That inexplicable instinct you have to, at the very least, organise your information around the work you receive as a freelancer is a good instinct, but one which should be explored further. A fellow blogger and friend of mine, whose full-time income is derived from freelance content writing and editing, essentially had her career saved because of the storage and organisation of this information.
She didn’t really know to refer to it as being part of the financial forecasting process at the time, but it’s a good thing that she at the very least kept records. So to her it was just record-keeping.
An effective way to plan for the future
Sure, we’re slap-bang in the middle of some pretty unusual times, as a result of the global pandemic and it has affected every single last one of us, but if you think about it a little more broadly, life will eventually go on. In many respects, it’s already carrying on, as business starts opening up almost fully and the normal economic cycle resumes. If you may have already noticed, business organizations have already started to rely on the services of predictive analysis software (click here to find out more) to iterate their business operations for the coming year or two.
We can make no mistake about the fact that things will definitely be different though, but our society is so advanced in the economic and financial system adopted that any changes will still be based on the fundamentals of the current system.
Anyway, back to the topic at hand, and to put it very simply, financial forecasting is a business planning and maintenance construct which draws on the data collected around economic activity to plan for the future. You can either do it by yourself or utilize similar financial services offered by the likes of Early Growth. By doing so, you can gain better insights to make informed business decisions and increase your chances of becoming successful.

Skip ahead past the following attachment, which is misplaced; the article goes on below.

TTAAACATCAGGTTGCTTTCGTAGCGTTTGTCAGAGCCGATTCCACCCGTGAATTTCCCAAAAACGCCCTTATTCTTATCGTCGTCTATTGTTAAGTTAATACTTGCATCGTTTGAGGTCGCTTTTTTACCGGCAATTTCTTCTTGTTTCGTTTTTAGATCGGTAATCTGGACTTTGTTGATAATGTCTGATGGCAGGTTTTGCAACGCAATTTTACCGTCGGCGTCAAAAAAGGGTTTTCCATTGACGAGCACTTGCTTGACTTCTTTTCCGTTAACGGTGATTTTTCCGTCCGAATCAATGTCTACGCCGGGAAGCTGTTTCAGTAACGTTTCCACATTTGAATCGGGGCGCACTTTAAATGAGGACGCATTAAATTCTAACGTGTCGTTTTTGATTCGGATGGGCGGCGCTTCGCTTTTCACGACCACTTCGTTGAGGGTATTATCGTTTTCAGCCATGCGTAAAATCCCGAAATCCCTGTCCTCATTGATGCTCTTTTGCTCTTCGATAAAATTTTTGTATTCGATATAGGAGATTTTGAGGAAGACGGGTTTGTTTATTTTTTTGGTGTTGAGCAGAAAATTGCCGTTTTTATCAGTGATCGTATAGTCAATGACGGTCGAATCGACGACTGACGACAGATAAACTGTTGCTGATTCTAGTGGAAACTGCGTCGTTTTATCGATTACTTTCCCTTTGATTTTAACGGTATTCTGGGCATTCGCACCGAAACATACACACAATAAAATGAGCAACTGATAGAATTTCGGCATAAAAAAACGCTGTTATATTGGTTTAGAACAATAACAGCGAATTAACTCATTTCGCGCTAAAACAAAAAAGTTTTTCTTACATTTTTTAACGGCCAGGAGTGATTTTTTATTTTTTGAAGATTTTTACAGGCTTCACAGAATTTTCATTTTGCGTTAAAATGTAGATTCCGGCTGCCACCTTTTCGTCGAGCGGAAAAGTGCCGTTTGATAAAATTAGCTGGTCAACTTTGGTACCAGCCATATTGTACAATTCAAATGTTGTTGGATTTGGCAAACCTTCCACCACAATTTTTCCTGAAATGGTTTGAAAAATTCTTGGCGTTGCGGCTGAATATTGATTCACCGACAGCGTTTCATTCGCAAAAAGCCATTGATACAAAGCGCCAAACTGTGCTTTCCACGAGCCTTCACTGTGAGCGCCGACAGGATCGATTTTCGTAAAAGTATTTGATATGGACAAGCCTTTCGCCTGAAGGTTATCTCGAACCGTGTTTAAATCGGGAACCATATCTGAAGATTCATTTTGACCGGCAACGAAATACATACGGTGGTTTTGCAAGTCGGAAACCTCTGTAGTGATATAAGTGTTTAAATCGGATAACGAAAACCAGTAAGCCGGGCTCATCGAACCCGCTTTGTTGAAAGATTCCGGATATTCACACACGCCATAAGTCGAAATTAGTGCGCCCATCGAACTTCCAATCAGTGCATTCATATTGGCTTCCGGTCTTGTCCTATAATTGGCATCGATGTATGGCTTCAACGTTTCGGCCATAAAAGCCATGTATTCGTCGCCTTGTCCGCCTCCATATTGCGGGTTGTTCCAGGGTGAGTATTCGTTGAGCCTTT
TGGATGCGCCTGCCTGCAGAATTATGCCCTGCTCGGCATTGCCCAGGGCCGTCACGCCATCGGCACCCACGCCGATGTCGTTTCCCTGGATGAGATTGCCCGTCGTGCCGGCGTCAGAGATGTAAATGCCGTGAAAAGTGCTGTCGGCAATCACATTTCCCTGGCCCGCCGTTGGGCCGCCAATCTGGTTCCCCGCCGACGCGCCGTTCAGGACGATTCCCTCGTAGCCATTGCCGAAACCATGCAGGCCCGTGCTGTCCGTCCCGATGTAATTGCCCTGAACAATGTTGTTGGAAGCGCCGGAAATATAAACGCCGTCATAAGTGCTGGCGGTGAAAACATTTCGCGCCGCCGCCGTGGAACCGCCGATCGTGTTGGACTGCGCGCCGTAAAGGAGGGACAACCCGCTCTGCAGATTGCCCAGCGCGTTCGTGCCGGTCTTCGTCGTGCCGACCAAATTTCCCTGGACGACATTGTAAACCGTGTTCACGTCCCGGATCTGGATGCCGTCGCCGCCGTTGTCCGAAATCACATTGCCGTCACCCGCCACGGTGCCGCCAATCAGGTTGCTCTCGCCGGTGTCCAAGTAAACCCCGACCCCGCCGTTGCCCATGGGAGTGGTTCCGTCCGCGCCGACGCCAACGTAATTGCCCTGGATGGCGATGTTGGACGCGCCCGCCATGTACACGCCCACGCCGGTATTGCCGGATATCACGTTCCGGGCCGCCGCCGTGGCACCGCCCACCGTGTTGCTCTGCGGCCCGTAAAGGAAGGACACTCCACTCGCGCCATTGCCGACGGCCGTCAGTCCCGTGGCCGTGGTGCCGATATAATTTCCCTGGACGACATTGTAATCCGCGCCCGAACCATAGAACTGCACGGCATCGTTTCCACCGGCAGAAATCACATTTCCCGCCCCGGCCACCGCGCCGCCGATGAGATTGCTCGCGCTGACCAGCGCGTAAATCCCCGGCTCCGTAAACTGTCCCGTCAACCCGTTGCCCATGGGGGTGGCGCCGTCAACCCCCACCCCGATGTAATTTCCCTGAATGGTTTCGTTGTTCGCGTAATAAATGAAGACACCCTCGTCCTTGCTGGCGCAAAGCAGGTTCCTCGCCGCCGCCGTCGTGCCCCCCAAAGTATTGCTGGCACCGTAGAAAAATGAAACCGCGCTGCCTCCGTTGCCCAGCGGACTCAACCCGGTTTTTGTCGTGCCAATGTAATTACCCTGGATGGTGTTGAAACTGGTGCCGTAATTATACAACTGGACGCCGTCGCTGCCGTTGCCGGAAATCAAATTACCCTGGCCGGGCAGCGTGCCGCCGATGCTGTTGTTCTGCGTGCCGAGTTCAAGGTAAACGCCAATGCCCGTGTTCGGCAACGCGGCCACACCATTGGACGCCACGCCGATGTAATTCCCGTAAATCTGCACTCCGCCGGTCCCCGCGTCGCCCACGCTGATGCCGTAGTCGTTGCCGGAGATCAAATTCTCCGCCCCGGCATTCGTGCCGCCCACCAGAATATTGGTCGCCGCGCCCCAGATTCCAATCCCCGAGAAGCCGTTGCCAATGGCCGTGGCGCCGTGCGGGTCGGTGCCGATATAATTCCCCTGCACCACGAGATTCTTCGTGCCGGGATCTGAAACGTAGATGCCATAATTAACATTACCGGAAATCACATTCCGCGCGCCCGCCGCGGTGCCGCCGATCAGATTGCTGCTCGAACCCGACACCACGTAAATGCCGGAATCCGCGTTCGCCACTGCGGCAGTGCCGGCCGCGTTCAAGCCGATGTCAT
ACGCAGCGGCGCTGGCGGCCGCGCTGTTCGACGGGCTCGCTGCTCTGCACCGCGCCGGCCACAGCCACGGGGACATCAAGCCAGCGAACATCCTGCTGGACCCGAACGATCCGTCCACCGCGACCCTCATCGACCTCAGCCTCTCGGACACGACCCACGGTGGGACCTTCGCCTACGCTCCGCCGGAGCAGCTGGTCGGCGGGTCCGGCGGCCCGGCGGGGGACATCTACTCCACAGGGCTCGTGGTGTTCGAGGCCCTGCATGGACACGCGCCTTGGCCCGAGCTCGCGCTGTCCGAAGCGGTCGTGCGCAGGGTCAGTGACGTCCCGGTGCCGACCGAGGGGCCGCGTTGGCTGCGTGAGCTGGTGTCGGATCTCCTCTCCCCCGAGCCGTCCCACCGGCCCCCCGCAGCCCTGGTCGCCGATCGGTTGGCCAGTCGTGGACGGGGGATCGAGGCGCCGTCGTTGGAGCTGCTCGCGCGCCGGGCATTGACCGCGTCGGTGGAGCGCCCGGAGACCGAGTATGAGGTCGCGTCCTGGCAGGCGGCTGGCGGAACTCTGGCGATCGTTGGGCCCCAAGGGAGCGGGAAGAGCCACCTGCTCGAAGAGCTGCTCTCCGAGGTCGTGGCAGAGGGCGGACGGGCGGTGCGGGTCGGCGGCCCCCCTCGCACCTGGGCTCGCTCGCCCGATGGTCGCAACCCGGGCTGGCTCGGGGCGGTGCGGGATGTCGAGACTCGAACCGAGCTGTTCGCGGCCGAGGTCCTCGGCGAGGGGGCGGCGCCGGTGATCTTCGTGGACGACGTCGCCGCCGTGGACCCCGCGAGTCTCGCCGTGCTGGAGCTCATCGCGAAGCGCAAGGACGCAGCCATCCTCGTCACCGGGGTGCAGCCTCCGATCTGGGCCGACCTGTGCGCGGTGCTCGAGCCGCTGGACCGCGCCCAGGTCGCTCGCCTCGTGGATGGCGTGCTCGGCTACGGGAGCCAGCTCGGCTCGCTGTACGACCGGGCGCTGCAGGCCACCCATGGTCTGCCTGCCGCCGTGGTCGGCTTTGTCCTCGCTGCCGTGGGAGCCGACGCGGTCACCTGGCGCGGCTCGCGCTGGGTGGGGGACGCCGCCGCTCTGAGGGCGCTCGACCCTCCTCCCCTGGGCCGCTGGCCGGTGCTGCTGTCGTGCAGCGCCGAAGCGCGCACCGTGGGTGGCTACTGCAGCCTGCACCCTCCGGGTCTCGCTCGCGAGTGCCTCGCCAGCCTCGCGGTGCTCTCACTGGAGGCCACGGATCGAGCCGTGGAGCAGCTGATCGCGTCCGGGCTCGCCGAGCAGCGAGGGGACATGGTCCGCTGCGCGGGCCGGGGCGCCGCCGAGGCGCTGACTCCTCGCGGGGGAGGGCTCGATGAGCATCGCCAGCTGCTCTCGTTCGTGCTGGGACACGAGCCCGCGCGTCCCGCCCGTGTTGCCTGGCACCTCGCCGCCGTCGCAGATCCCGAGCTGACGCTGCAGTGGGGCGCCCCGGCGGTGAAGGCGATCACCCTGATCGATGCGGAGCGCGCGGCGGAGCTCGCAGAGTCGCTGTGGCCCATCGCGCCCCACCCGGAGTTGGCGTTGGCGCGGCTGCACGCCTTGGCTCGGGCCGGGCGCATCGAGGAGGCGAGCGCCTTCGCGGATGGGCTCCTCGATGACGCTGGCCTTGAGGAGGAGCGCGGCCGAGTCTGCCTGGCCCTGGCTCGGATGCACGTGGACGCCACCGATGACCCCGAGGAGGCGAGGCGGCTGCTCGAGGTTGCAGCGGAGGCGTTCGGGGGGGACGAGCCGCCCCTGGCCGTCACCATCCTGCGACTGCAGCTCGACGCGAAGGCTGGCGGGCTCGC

In the case of my fellow-blogger-writer-and-graphic-designer friend, her work had dried up almost completely as soon as the pandemic started to gain some serious momentum. The data she’d collected, over the few years she’d been working on a freelance basis, was shown to be of financial value in the hands of a professional financial forecasting entity. I mean she’d basically just been keeping records of orders coming in, how long she spent working on each order and how much she earned from her work.
When the work dried up it showed nothing more than a typical downturn in the economic cycle around her line of business. It was shown that the downturn wasn’t really directly related to the effects of all the measures around the pandemic, but rather a regular occurrence.
With the raw data being made sense of and presented in a way that members of her professional network could understand, she was able to negotiate new payment terms with her landlord, up to 80% off on her telecoms plan, and she was also able to get a neat line of credit from her bank, which otherwise doesn’t offer any form of credit to clients of her nature — personal banking clients who are essentially self-employed as freelancers.
If a professional financial forecasting service provider can get a freelancer such great deals, what then can it do for a more formal enterprising entity?
Sometimes just having a trained and knowledgeable eye look at what appear to be mere records can even spark a revolutionary direction which the enterprise can take to turbo-charge profits, or at the very least, save the business from failing.